Last year we learned that the company behind the Orange Pi line of single-board computers planned to branch out into the handheld gaming PC market. This week at FOSDEM in Belgium, developers from the Manjaro Linux team are showing off the first Orange Pi handheld running their GNU/Linux-based operating system.
The Orange Pi Neo has a 7 inch FHD+ 120 Hz display, an AMD Ryzen 7 7840U processor, and Steam Deck-style touchpads in addition to game controllers. You can also find more pictures and detailed specs at the Manjaro website, and on social media.
In terms of specs, the Orange Pi Neo looks a lot like many other handheld gaming PCs launched in the past year or two. But there are two key differences: the Orange Pi Neo’s touchpads make it one of a relatively small number of recent handhelds with this feature, and it’s one of an even smaller number of models intended to run Linux-based software rather than Windows.
With Radeon 780M integrated graphics, the Orange Pi Neo should be able to handle many recent games, and with eight AMD Zen 4 CPU cores, support for up to 32GB of LPDDR5-7500 memory, and an M.2 2280 slot for PCIe NVMe solid state storage, it should be pretty decent as a general purpose computer as well.
It also features two USB4 Type-C ports, a microSD card reader, 3.5mm audio jack, 50 Wh battery, 65W wall charger, and support for WiFi 6E and Bluetooth 5.3. It has an active cooling system with a fan and dual copper heat pipes.
But the built-in controllers with hall sensors and RGB backlit analog sticks, motion sensors, and overall design make it clear that this computer is designed first and foremost for gaming.
We’re getting our first proper look at the handheld thanks to the Manjaro team, but I suspect that users will be able to pick their own operating system. Orange Pi is a company that’s best known for making single-board computers that can be used as development boards and flashed with a variety of operating systems, usually Linux-based.
The Orange Pi Neo can probably run Windows software reasonably well, as its has hardware that’s quite similar to many existing Windows handhelds. But support for free and open source GNU/Linux distributions like Manjaro help set it apart from the competition.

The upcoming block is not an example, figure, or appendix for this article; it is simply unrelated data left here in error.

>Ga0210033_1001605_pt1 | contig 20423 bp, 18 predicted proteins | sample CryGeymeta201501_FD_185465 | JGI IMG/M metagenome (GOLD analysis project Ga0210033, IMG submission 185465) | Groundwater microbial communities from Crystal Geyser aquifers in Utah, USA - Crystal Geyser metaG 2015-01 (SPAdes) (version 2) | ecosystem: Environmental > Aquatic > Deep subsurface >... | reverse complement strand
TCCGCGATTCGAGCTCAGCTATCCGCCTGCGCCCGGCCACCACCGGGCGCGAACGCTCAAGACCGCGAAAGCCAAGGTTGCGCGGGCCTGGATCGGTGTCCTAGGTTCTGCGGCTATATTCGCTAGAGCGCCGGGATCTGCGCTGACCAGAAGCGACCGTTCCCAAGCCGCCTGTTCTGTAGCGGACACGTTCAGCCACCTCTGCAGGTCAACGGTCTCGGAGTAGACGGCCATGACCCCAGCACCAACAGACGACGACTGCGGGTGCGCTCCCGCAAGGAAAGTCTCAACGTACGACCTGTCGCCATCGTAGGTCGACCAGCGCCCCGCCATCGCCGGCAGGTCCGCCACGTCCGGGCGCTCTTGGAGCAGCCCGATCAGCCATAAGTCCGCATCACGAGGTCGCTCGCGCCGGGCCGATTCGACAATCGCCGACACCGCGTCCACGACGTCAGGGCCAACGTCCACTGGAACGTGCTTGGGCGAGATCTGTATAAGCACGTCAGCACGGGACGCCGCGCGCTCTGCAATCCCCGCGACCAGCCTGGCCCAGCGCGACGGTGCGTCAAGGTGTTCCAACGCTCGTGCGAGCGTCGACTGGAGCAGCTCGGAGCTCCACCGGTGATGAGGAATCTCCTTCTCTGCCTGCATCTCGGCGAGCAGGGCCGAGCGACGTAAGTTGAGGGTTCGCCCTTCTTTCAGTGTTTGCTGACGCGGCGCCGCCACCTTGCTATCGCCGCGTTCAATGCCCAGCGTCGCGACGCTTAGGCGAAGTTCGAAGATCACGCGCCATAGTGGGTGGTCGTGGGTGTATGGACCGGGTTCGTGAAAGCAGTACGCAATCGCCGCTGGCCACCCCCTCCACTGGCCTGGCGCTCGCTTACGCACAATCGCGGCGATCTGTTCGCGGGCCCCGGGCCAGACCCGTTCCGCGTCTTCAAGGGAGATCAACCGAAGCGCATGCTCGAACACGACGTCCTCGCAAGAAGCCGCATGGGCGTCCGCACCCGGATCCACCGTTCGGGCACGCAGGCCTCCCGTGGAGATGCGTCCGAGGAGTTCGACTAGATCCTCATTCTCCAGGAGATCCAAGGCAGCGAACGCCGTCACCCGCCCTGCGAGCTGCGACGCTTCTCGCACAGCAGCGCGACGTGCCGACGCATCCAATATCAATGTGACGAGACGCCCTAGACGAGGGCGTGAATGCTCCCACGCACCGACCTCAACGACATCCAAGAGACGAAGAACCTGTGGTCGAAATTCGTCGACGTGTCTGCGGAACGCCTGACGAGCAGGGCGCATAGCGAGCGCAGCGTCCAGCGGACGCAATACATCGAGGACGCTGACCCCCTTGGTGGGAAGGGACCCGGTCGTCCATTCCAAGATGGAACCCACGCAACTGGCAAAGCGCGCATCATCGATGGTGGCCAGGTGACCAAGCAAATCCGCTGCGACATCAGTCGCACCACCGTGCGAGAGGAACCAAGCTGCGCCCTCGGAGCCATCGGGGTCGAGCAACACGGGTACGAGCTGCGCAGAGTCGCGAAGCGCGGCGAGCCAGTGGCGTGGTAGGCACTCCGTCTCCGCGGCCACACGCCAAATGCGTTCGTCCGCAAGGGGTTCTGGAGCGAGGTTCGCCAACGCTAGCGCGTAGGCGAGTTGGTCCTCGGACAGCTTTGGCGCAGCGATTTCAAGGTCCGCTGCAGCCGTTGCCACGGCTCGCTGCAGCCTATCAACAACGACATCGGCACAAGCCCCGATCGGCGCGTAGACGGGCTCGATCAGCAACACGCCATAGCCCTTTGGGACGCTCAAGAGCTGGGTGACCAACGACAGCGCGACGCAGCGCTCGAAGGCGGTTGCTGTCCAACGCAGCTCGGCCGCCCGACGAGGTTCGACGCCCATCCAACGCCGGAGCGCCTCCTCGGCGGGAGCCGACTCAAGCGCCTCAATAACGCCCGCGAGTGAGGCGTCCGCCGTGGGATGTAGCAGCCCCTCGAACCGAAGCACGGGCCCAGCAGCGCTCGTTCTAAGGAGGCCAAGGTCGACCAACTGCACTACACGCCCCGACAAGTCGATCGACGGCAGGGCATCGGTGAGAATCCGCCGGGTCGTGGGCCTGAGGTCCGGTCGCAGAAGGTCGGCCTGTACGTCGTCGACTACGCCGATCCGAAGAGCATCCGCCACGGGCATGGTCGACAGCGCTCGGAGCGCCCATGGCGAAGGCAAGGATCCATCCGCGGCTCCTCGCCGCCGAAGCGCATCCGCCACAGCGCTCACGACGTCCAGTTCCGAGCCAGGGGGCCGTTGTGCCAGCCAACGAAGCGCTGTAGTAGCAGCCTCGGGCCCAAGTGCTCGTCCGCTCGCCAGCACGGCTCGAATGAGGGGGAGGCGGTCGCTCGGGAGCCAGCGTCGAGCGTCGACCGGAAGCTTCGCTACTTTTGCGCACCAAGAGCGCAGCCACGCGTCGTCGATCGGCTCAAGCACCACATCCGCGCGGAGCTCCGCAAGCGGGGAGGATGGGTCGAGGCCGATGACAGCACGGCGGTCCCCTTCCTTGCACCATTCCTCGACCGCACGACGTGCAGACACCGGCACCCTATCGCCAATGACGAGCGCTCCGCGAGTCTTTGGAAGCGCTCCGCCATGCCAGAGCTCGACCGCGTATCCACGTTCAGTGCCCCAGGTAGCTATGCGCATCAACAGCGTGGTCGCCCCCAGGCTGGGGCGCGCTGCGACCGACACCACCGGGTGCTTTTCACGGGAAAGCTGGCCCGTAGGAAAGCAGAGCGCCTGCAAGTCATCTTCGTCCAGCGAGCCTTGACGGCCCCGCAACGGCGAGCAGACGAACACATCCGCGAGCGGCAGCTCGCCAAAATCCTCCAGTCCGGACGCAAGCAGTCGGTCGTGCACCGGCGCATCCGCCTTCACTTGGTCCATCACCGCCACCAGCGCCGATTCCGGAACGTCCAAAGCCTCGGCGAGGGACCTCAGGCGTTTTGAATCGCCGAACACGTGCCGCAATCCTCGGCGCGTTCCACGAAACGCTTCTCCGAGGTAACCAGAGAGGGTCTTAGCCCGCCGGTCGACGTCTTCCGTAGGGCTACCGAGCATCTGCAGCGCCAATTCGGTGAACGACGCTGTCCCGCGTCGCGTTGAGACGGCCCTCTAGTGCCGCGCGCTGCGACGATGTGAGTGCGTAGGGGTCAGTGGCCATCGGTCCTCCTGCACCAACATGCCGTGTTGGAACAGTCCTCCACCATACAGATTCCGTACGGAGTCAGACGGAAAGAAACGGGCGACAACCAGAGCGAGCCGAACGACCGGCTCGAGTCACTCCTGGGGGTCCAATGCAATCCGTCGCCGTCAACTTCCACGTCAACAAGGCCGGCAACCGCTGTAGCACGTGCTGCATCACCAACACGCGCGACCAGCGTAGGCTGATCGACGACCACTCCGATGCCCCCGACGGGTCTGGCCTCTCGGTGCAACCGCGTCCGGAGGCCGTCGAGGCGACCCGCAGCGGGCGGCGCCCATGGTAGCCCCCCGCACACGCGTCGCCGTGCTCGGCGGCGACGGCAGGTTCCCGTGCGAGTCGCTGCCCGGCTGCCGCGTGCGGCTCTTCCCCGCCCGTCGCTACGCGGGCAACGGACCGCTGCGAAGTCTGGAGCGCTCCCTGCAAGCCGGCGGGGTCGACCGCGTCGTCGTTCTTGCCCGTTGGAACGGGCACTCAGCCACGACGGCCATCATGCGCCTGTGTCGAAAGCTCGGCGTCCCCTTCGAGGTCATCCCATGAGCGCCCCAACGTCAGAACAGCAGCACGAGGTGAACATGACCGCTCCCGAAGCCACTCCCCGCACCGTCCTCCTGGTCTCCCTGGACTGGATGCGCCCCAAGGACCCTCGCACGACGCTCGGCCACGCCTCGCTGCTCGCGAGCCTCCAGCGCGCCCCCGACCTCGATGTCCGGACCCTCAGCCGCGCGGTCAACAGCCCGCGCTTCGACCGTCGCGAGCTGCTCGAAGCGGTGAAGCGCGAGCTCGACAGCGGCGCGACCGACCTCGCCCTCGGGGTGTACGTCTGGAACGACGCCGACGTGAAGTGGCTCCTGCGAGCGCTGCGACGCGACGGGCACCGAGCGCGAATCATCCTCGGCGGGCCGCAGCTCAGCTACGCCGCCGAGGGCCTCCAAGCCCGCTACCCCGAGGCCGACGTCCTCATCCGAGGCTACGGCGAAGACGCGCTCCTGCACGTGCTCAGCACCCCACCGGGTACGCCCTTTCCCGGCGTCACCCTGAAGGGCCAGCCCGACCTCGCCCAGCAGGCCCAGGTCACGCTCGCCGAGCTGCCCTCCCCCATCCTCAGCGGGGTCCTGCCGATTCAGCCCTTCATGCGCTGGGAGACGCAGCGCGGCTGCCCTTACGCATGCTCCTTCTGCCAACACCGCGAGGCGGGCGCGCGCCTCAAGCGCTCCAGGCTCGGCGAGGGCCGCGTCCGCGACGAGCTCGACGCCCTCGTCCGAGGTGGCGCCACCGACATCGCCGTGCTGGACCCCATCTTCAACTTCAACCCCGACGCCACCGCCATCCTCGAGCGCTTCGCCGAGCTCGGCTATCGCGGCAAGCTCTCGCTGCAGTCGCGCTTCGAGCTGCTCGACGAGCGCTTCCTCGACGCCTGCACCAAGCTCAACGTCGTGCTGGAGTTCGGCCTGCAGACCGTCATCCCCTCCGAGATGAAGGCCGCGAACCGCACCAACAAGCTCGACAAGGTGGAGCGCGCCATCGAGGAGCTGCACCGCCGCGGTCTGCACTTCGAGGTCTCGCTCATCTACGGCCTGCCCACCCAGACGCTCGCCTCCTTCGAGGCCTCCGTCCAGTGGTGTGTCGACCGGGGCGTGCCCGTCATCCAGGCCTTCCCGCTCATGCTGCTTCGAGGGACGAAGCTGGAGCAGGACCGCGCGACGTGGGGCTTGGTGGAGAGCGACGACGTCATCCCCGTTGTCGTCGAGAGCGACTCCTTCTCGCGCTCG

So far the only significant Linux handheld gaming PC with an x86 processor and support for mainstream games has been the Steam Deck, which ships with Valve’s SteamOS Linux distro, which is based on Arch Linux and adds Valve’s Proton software for compatibility with Windows games, as well as the Steam Game Client.
But since you can also run Proton and Steam on other Linux distributions, you could theoretically make a decent Linux gaming PC using other operating systems. We just haven’t really seen any other handheld gaming PC makers take this route yet. AYANEO had planned to use a third-party version of SteamOS called HoloISO for their new AYANEO Next Lite budget handheld, but the company reversed course and the handheld is now expected to ship with Windows instead of a SteamOS fork that’s not officially supported by Valve.
It’s unclear what kind of gaming experience users will be able to expect from the Orange Pi Neo, but it’s probably a safe bet that a lot will depend on your choice of an operating system.
Here’s a run-down of known specs for the upcoming handheld:
|Orange Pi Neo specs
1920 x 1200 pixels
|AMD Ryzen 7 7840U
8 Zen 4 CPU cores / 16 threads
3.3 GHz – 5.1 GHz
15 – 30W TDP
|AMD Radeon 780M
12 RDNA 3 GPU cores
Up to 2.7 GHz
|16GB or 32GB
|512GB – 2TB
PCIe 4.0 NVMe SSD
(Other operating systems TBD?)
|2 x USB4
1 x 3.5mm audio
1 x microSD
Dual Analog Sticks (RGB backlit)
X, Y, A, B buttons
Dual 6-axis gyroscope
|Stereo 1W speakers
3.5mm audio jack
|65W USB-C GaN power adapter
Dual copper heat pipes
|Magnesium Alloy, plastic, and glass
|259 x 107 x 19.9mm
Orange Pi hasn’t announced pricing or a release date for the Neo yet, but given the hardware I suspect “more than a Steam Deck” is a safe bet. As of last summer, Orange Pi was also working on a cheaper handheld with a Rockchip R3588S ARM-based processor though. It’s unclear if or when that model will hit the streets though.